If you wanted to make a rhetorical point about commercialism clashing with a public place, you might imagine aloud a beloved park, all full of tranquility and fun, interrupted by the deep-fried scent of the first fast-food place that came to mind — say, McDonald’s.
This scenario was actually considered in Balboa Park in the late 1980s. It’s one of the more peculiar chapters in the city’s long-running challenge to pay for the park’s needs.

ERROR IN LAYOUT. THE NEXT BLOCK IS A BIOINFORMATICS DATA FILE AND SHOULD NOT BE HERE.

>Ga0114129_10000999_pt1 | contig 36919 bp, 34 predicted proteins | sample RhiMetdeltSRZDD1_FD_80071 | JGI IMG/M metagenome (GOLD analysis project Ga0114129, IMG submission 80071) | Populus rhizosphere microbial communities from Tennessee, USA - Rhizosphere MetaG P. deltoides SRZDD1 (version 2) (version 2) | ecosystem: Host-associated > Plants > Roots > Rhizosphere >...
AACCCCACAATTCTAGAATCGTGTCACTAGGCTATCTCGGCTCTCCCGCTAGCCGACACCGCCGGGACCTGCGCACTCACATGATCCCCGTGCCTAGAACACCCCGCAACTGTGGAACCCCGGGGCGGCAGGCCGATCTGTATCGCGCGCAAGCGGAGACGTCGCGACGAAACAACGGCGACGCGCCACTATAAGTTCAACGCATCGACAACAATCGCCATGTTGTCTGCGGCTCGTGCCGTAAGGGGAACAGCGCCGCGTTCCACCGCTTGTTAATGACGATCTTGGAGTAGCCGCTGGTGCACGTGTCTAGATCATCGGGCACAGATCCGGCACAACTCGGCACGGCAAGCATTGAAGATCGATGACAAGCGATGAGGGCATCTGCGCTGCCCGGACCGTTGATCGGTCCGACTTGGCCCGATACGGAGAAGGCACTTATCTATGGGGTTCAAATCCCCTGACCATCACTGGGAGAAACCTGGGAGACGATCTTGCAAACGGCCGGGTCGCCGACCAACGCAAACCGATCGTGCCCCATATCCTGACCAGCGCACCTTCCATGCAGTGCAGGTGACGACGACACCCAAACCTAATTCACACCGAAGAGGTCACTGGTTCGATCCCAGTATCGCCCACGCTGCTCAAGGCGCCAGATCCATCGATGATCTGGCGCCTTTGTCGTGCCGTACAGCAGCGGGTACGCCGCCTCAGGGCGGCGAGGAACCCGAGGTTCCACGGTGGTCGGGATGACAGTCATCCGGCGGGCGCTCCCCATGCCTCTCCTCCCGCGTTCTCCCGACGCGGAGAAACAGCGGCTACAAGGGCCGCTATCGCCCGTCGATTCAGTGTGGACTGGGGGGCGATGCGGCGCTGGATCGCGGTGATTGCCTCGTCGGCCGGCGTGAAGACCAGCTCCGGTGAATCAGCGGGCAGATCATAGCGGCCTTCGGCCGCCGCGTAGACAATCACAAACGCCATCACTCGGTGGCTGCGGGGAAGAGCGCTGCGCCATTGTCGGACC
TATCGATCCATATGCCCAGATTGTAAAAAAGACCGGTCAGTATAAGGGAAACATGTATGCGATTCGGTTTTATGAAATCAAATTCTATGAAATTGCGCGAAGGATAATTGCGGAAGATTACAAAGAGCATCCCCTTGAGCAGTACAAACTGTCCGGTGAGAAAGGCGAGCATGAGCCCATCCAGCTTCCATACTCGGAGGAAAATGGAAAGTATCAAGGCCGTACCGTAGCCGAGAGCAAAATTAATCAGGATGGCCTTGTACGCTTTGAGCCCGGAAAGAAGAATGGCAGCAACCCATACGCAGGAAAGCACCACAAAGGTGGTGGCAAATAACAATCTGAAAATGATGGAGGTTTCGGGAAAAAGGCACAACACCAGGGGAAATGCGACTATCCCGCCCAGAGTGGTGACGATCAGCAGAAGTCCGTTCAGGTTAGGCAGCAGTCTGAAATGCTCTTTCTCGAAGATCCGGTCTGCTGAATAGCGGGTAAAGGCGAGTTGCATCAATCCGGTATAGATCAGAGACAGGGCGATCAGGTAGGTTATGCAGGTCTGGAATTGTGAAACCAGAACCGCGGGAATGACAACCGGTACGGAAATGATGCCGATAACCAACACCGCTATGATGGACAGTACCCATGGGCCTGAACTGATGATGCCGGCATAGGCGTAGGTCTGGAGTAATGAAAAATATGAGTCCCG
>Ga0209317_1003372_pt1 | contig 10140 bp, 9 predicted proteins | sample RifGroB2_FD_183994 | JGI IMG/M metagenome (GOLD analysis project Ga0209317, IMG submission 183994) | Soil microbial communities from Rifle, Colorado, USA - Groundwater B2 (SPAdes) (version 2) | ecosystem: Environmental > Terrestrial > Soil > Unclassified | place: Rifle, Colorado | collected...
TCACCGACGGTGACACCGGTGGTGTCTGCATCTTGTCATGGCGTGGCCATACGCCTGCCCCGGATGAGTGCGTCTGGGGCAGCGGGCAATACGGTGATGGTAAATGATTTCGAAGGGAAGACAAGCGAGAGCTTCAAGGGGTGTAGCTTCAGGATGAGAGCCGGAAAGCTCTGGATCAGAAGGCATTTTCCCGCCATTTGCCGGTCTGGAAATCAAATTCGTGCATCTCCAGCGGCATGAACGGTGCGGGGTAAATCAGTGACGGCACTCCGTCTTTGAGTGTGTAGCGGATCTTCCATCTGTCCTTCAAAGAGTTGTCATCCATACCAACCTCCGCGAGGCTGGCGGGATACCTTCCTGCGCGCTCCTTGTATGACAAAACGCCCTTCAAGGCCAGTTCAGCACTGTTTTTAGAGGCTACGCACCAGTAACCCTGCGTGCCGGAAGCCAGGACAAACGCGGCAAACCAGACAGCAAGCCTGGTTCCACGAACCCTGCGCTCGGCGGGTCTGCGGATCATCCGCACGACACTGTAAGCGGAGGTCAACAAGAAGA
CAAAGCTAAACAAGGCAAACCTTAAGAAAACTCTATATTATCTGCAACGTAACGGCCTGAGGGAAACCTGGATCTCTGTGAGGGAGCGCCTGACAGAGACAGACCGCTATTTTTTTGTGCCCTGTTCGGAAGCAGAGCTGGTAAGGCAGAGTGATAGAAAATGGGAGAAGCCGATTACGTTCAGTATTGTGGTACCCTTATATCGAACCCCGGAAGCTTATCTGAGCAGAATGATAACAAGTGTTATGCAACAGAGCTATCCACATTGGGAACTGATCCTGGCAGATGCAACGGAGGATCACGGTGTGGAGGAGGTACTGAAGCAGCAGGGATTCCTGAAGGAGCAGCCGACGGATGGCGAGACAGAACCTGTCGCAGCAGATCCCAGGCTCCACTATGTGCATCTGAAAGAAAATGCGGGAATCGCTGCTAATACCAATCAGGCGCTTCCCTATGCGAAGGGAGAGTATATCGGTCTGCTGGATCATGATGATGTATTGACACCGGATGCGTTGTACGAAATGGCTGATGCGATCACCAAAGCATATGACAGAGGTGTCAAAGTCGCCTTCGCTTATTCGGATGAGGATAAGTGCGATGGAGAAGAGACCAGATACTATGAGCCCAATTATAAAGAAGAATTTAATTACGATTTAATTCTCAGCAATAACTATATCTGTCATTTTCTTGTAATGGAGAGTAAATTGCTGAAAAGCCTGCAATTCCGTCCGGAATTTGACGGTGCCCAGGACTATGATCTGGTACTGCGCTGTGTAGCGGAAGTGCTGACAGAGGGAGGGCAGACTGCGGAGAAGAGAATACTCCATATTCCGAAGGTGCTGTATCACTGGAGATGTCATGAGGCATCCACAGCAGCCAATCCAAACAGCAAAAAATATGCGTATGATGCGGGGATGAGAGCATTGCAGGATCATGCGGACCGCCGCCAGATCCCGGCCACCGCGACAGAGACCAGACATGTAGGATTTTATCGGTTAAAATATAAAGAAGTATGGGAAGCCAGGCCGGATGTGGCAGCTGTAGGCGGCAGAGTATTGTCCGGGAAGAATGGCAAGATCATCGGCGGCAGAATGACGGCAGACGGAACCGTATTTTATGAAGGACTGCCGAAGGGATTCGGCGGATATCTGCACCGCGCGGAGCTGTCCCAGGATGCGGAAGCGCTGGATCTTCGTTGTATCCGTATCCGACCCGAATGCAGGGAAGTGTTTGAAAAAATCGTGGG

As the city created its park blueprint calling for better-planned parking and traffic control, officials wanted to start a tram system to ferry people from outer parking lots into the center of the park. But they needed money to pay for it. City lawmakers directed parks staff to look for ways to raise around $400,000 to cover the tram yearly. The idea was that a big corporate sponsor might pay for the service in exchange for advertising and logos on the tram itself.